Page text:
If the present strong effort in which the powerful influence of prominent men has been enlisted should fail of success in securing the enactment of a Sunday law for the District by the present Congress, it is evident from recent utterances that an attempt will be made to interest the incoming Congress in the legislation demanded, at as early a date as possible, with the hope that success will crown the efforts of the reformers, and legislation be secured before the subject shall have been thoroughly canvassed by that body.GCDB February 26, 1897, page 163.3

    In view of all this, it would seem that the Association had a great work before it. The people must be warned of the danger lurking in all this movement. We should place this question before the entire clergy and other professional men of the country, and this should be done not only once, but repeatedly.GCDB February 26, 1897, page 163.4

    We should not only continue the work already begun among legislators, but personal effort should be added in many States. In a few States we have men employed about the legislatures, not for the purpose of proposing legislation, or of influencing men in favor of special legislation, but to exert an influence in favor of the application of right principles in all legislation. This work should be extended at once to many more; and as soon as practicable to all the States of the Union. The men for this work should be men whom the Lord has called and fitted to engage in this line of work.GCDB February 26, 1897, page 163.5

    This legislative work should not be confined to the United States. We have done very little in the various provinces of Canada compared with what ought to have been done in view of the opportunities that have been presented in recent months. A movement was recently inaugurated that was calculated to open up the work in that country on a more systematic basis, but the plans laid have not been carried into effect as yet. But although we have lost many opportunities for accomplishing a good work in Canada, we should by no means abandon the work there. A paper for the advocacy of the principles of religious liberty should be started in Toronto or some other leading city of the Dominion at once, or as soon as the right man or men can be found to edit such a paper. No doubt a like work should be done for other countries than those mentioned; but the work outlined should be entered upon at once.GCDB February 26, 1897, page 163.6

    And lastly, the exhortation of Paul to Timothy should be specially heeded in these days; i.e., that “first of all, supplications, prayers, intercessions, and giving of thanks, be made for all men; for kings, and for all that are in authority; that we may lead a quiet and peaceable life in all godliness and honesty.” And let our works be in harmony with our prayers.GCDB February 26, 1897, page 163.7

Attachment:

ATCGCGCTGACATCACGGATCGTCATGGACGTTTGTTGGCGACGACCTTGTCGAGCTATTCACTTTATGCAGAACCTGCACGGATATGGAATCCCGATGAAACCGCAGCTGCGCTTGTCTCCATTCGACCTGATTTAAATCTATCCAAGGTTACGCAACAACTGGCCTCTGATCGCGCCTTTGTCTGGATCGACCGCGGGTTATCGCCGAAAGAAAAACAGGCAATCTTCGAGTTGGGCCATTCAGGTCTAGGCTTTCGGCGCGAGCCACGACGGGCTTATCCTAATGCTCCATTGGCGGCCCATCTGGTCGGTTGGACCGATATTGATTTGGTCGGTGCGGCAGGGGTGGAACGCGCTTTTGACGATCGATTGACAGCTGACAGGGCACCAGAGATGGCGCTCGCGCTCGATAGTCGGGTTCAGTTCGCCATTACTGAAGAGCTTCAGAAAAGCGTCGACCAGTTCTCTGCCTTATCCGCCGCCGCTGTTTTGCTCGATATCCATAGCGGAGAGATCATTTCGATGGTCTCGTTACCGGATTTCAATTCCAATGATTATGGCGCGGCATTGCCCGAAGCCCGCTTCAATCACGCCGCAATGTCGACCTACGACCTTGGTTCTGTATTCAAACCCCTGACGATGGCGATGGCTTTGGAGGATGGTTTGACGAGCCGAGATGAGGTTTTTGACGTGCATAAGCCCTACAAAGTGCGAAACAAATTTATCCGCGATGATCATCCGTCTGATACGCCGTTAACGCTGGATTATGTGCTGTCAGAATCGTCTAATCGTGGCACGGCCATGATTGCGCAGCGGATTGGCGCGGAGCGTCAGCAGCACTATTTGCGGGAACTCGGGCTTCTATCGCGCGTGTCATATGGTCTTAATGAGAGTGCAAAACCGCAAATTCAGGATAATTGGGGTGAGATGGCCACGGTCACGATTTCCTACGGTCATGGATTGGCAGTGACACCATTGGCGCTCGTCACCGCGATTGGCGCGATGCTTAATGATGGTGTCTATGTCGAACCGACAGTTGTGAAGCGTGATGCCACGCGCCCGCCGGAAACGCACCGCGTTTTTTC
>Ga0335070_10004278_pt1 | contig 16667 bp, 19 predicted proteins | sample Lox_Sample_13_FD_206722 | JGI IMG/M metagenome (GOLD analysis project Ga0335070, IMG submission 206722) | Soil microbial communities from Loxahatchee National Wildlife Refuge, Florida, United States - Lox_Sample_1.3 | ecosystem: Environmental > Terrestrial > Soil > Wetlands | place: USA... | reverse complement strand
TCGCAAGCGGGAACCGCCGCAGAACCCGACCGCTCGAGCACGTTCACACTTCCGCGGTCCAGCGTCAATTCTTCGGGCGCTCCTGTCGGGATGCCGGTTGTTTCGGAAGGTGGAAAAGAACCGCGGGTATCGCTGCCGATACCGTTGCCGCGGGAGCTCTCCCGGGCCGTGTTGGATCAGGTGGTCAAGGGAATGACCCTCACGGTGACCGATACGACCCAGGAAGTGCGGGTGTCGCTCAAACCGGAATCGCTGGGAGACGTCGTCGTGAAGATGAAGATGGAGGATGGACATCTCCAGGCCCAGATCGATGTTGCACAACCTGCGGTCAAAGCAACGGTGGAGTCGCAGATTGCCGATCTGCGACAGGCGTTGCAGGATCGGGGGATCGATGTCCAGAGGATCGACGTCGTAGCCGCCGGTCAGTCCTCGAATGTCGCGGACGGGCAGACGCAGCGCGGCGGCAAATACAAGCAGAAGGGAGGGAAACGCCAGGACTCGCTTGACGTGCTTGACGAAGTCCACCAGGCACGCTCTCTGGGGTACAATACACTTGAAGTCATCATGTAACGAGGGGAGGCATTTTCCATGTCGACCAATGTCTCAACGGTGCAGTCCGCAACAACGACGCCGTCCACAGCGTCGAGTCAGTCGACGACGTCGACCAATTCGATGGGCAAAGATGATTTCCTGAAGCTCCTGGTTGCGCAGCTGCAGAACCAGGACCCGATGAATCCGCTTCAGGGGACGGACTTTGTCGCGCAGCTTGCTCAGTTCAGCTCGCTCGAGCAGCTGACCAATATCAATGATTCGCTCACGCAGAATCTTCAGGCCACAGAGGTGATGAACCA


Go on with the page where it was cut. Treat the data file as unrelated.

The Living Way W. W. PRESCOTT. (Friday Evening, Feb. 19, 1897.)

    No Authorcode

    WHEN a man has lost his way, and he knows that he has lost his way, it does him a great deal of good to hear a voice that he recognizes which tells him that way. I say, it is when he knows that he has lost his way that he appreciates most the familiar voice that seeks to guide him in the way. Let us turn to John’s Gospel, the fourteenth chapter and the first five verses:-GCDB February 26, 1897, page 163.8

    Let not your heart be troubled: ye believe in God believe also in me. In my Father’s house are many mansions: if it were not so, I would have told you. I go to prepare a place for you. And if I go and prepare a place for you, I will come again and receive you unto myself; that where I am, there ye may be also. And whither I go ye know, and the way ye know. Thomas saith unto him, Lord, we know not whither thou goest; and how can we know the way? Jesus saith unto him, I am the way.GCDB February 26, 1897, page 164.1

    How can we know the way? Jesus saith unto him, I am the way. When I hear a voice which I recognize, and it speaks to me personally, and I feel very much the need of hearing a familiar voice, and when that voice says, “Let not your heart be troubled,” “I am the way,” it does me good; I am glad of it. How can we know the way? It is not, How can we guess at the way: but it simply says, How can we know the way? The answer is, “I am the way;” “we know that the Son of God is come and hath given us an understanding that we may know him that is true.”GCDB February 26, 1897, page 164.2

    Let us study this thought a little. I would like to have you turn to the eighth chapter of Proverbs, and the twenty-second verse. You remember that this chapter speaks of wisdom, of Christ the wisdom of God. “The Lord possessed me in the beginning of his way, before his work of old.” The Lord possessed me in the beginning of his way - took possession of me in the beginning of his way. “In him dwelleth all the fullness of the Godhead bodily.” “It pleased the Father that in him should all fullness dwell.” “In the beginning was the Word, and the Word was with God, and the Word was God.” The Lord took possession of me in the beginning of his way. In the beginning of his way God took possession of his Son. Then what did his Son become? “Who, being the brightness [the out-shining] of his glory, and the express image of his person, and upholding all things by the word of his power.” One version renders this in Proverbs, “The Lord possessed me in the beginning of his going forth.” Then everything that has been revealed of God in all his way and his character, is the going forth, through Christ, of the wisdom of God.GCDB February 26, 1897, page 164.3

    Man fell, and God still wanted to have a way to him, and so he went with him. We might almost say that he fell down with him; that is, he stayed right by him, so that the way that reached to man unfallen, reached to man fallen. There was still a way, and Christ was that way.GCDB February 26, 1897, page 164.4